I heard the other day that the USPS is delivering an all time low number of first class letters per household, but that the volume of total pieces of mail continues to remain high due to the continuing growth of the number of households. As builders continue to build more residences and our country grows, the USPS has to add more routes to cover those households.

  4. Game Fan says:

    Y’all want to really educate your kids? Find them some OLD kids books/textbooks. I just finished a couple of older books about Pirates and Buccaneers and the USS Constitution too.

  5. Game Fan says:

    Dana Perino could have driven more traffic as a teacher for this video. IMHO she has an uncanny resemblance to “My favorite Sex Ed Teacher, Mrs. Starr”. But again, this is just my opinion.

  6. MSC says:

    If government is less efficient and more wasteful than private owners of property, doesn’t that mean we have less product and service if government is the provider, than we otherwise would? Do government school advocates prefer to have less quantity and quality of this product and service they value?

    Or do you argue that government is efficient and frugal?

    Doesn’t human nature dictate that without competition, quality goes down and cost goes up?

    Or do you argue competition doesn’t increase quality and decrease cost?

    Isn’t it true that the argument for quality education as provided by the government schools is absurd, since government schools teach revisionist history and false ideas about money and production? We are beginning to teach that the founders were terrorists and we have long taught people to misunderstand how our monetary system destroys the earning and retirement of both teacher and student.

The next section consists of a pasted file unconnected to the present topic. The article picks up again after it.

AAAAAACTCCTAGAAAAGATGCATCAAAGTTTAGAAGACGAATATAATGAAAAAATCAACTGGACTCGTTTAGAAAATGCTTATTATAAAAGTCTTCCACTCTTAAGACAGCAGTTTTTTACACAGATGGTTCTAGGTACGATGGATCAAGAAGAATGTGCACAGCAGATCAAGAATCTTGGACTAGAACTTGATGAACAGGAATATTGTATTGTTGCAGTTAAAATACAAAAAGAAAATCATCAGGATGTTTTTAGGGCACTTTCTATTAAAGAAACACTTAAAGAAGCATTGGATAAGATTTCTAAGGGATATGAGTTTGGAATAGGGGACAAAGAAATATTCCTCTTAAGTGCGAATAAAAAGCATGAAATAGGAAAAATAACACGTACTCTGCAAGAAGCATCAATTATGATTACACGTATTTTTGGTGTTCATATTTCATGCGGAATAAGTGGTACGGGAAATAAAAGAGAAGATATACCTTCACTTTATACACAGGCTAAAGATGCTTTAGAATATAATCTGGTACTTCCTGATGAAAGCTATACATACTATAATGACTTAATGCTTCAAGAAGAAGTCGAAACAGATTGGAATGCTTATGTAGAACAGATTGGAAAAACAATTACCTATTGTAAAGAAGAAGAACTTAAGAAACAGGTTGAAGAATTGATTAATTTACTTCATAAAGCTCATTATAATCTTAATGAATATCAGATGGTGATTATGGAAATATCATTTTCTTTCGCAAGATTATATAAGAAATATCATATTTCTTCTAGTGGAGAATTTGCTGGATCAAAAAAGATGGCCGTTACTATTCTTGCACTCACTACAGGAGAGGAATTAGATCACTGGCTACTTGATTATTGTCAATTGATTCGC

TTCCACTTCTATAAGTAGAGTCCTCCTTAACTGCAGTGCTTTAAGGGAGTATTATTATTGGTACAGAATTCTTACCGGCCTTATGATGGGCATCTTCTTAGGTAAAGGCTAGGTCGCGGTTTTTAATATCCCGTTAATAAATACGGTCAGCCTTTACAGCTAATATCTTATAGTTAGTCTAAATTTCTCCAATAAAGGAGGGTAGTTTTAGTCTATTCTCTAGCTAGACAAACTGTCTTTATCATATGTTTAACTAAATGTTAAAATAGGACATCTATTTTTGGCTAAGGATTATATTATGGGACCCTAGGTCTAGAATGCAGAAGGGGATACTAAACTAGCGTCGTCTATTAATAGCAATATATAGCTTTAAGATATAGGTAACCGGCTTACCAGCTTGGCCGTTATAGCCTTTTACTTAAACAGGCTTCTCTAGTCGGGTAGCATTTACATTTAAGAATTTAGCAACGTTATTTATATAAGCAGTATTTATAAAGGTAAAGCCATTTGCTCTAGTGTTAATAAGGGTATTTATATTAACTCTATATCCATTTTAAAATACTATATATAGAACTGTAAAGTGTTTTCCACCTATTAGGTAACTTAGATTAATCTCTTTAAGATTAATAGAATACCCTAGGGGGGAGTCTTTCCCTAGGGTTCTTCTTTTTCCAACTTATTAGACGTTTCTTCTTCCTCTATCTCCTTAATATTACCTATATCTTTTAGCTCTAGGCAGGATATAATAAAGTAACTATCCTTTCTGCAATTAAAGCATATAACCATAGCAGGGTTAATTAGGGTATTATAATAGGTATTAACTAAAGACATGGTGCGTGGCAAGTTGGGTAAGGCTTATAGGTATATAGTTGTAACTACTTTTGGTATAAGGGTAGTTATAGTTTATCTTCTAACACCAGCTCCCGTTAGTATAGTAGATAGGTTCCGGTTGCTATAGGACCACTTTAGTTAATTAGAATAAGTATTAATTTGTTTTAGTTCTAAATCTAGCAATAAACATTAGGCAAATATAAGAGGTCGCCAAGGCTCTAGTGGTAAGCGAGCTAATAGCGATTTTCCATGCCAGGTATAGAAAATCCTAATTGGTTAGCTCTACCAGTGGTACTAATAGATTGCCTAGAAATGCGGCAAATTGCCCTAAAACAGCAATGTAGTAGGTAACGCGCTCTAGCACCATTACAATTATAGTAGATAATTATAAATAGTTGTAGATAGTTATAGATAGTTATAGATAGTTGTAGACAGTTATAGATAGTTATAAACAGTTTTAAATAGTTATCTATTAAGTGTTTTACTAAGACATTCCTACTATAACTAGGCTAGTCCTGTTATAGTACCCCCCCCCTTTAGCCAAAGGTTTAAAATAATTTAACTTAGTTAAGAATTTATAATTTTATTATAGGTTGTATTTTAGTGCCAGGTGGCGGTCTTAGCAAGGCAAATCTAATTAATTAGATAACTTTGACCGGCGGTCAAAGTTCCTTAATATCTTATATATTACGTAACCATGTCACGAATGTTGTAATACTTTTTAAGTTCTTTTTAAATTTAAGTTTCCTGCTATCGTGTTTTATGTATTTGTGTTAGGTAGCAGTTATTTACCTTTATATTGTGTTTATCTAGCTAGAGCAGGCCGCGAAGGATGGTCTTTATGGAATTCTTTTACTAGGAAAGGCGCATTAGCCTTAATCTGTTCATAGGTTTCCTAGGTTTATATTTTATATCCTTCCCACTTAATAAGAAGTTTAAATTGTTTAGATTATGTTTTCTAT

On what basis does one argue for a system paid for with legalized plunder which eliminates competition, increases costs, lowers quality, teaches nonsense and eliminates important knowledge, thereby crippling the productive capacity and quality of life of the students, teachers, parents and other citizens? Our teachers, who love their jobs and the kids they teach, and our students deserve better. Teachers shouldn’t be paper pushers and students should be taught what is true and useful to successful living.

    • Game Fan says:

      This argument works great short-term and there’s plenty of good examples of Charter schools that are better than their public school counterparts, but the proponents don’t seem any more apt to fix the problems here then they do with “private” prisons, “private” security forces, “private” toll roads, ect… Nah, the corporatists are about “making money” off the “merger of government and corporate power”.

  7. Game Fan says:

    Er, my bad. This is about vouchers. So since there’s a concern for total cost per student, then what’s the additional cost per student when a large number of students wants to attend the brand-new school across town that has a class in jazz poetry? And what’s the cost to the taxpayer when the “bad performing schools” don’t have any students left? So with competition (with taxpayer support) what’s the additional cost for the teachers who don’t have anyone to teach in the school that nobody wants to attend?

      • Game Fan says:

        I just made up the thing about Jazz poetry. Not sure if there is such a thing. As for werewolves and Ms. Starr, they’re for real. I saw ’em on TV. ๐Ÿ™‚ Now if Ms. Starr were teaching sex ed within a 100 mile radius of where I lived THAT’S where I’d have to go to school COME HELL OR HIGH WATER!! Of course I’d make something up to tell my mom: